In 2010 a forty foot sperm whale was washed ashore beneath the cliffs between Saltburn and Skinningrove. The whale had died at sea and been spotted floating around off Saltburn a week earlier. An artist friend of mine decided that he would like to try his hand at scrimshaw so went off to find the whale and collect a couple of it’s teeth. When he got to the whale it was in a fairly putrid state , he located the jaw and found that someone had already removed the teeth. Whoever took the teeth must have found it to be a fairly gruesome task as there was a small pile of vomit beside each empty socket.
I visited the site a couple of weeks later. There was very little left of the whale, I managed to collect a rather battered vertebrae and a rib. When I got them home I placed the rib on my shed roof where it sat for the next few months leaching a pungent black fat onto the garden below, much to the delight of my terrier who found the stuff irresistible . The rib has stopped leaching fat and now sits, blackened with algae, on my kitchen roof much to the disappointment of my terrier.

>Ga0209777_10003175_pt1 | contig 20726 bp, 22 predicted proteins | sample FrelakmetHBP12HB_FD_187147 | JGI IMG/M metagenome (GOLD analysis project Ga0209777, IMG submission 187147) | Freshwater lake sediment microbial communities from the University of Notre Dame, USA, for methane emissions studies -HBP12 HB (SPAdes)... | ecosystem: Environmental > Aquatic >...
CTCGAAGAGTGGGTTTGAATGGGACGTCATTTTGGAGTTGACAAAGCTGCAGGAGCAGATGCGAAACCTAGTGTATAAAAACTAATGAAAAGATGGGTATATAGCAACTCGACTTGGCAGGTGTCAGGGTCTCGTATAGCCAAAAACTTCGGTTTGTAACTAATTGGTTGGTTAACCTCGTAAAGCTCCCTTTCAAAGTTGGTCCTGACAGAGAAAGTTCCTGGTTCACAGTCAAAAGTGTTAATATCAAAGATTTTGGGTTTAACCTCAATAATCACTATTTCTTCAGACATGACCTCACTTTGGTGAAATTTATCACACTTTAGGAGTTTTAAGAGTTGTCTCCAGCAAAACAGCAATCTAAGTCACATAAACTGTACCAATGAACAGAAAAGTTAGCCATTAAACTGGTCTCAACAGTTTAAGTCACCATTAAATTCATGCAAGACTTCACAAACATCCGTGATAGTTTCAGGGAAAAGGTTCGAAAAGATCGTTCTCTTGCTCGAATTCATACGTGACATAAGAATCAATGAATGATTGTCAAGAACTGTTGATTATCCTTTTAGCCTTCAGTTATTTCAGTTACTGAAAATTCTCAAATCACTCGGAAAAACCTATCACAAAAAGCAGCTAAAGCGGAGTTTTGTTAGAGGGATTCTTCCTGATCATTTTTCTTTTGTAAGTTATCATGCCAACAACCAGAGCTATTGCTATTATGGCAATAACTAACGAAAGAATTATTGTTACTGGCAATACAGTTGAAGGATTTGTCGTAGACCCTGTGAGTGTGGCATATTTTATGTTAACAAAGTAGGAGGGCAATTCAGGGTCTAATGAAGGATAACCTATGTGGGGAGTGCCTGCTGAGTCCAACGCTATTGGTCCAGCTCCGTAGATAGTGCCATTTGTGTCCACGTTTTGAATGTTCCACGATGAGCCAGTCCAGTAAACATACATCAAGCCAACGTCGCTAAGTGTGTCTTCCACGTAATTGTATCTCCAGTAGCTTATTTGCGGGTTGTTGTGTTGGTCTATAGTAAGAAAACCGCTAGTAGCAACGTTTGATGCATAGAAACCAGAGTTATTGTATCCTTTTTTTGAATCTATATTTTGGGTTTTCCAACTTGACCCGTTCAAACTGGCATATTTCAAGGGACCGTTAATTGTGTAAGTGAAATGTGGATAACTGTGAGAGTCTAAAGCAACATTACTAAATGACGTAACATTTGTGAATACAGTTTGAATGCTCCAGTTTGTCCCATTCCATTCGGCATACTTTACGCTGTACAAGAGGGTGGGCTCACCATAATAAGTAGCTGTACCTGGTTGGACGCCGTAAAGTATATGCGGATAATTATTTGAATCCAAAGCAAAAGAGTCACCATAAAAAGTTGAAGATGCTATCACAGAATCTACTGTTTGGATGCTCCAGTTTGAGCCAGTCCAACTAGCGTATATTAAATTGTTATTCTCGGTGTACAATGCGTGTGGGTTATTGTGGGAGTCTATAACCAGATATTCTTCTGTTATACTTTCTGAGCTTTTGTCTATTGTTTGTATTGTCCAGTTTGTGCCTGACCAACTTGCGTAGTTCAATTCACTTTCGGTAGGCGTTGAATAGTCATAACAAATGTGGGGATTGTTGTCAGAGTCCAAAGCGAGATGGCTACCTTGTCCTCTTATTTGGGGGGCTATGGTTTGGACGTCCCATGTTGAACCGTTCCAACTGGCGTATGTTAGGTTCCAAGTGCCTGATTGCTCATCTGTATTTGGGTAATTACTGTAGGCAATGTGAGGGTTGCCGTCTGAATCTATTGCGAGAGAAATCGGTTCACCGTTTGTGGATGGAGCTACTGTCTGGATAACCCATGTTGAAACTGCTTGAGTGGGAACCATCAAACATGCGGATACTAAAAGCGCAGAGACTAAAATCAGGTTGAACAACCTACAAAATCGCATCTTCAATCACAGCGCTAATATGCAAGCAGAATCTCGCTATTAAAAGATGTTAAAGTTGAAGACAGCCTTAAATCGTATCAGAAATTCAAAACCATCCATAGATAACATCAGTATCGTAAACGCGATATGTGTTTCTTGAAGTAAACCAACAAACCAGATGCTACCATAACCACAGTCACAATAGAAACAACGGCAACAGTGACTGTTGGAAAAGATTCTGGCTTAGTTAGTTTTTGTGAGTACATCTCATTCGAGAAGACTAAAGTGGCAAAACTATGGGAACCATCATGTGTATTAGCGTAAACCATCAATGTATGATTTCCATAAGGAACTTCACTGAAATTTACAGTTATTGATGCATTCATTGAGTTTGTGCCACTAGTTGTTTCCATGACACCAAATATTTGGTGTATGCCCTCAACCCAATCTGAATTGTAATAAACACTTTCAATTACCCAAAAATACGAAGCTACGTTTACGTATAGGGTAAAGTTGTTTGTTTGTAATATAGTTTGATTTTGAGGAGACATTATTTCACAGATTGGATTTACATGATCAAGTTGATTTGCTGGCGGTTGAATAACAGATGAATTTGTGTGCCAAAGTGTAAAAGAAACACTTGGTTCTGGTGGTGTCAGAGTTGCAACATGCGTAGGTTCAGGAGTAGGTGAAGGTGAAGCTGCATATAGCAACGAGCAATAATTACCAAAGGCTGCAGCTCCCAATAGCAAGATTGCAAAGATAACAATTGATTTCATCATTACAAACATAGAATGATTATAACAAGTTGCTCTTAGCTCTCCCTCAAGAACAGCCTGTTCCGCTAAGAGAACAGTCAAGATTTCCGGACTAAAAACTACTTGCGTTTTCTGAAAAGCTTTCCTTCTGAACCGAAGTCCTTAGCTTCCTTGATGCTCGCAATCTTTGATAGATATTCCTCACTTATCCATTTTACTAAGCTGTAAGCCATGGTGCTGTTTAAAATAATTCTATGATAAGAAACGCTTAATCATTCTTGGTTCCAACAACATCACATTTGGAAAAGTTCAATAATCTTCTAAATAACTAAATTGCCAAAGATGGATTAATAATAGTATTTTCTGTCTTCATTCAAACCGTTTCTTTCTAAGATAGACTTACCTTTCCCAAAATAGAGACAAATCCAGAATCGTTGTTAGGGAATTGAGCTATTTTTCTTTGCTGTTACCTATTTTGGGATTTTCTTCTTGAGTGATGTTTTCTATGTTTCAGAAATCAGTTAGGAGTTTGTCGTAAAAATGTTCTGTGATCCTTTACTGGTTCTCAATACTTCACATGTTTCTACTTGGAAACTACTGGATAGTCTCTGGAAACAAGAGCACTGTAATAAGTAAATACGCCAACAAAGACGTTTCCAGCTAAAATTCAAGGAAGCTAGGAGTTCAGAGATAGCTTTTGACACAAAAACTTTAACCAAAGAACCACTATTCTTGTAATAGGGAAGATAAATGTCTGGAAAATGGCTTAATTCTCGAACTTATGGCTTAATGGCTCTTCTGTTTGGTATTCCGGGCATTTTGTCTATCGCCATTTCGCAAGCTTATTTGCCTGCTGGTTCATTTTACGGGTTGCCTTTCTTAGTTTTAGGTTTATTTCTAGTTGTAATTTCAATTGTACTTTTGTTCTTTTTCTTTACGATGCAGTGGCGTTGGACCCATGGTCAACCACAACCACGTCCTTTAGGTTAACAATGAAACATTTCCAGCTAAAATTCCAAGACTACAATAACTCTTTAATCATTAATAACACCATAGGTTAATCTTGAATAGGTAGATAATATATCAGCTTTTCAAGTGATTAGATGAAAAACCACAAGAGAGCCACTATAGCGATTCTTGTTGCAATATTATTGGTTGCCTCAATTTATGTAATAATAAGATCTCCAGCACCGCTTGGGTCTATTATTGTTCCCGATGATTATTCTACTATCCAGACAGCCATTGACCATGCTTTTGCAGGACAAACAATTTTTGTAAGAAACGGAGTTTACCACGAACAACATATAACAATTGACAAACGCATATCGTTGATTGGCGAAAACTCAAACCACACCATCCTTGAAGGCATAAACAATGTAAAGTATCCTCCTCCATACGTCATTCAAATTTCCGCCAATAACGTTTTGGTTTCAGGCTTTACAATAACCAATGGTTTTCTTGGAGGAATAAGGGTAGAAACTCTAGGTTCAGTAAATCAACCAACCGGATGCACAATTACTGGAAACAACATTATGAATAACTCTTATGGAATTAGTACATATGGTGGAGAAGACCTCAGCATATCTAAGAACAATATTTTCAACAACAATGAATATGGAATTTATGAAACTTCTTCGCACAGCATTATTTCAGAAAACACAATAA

The Redcar Sperm Whale 2011
Strandings of sperm whales Physeter macrocephalus L., 1758 in the countries bordering the North Sea have been documented since the end of the 16th century. There is no clear temporal pattern in the occurrence of sperm whales in the North Sea except that there are very few strandings between the late 18th and early 20th century. All sperm whales of which details are known have been males, ranging from about 12 to 18 m in size. Most strandings occur during the period November-February. It seems likely that the majority of sperm whales enter the North Sea during their southward migration. If the animals do not find their way out in time, they become weakened and many will die at sea or become stranded. The North Sea can be described as a sperm whale trap, and multiple strandings mainly occur in the southern part of the area, where the coastal configuration is characterized by vast expanses of sandbanks, mudflats and estuaries. The large gap in the occurrence of sperm whales in the North Sea from the late 18th till the early 20th century may be connected with whaling activities over the last centuries, by which sperm whale numbers in the North Atlantic were considerably reduced. Sperm whales have been increasing again in the North Sea, particularly since the 1970s and, again, the 1990s, possibly as a response to a population increase following the decline and the end ·of whaling in this area.
Strandings of sperm whales Physeter macrocephalus in the North Sea: history and patterns by C. SMEENK. BULLETIN VAN HET KONINKLIJK BELGISCH JNSTITUUT VOOR NATUURWETENSCHAPPEN BJOLOGIE, 67-SUPPL.: 15-28, 1997 www.vliz.be/imisdocs/publications/235238.pdf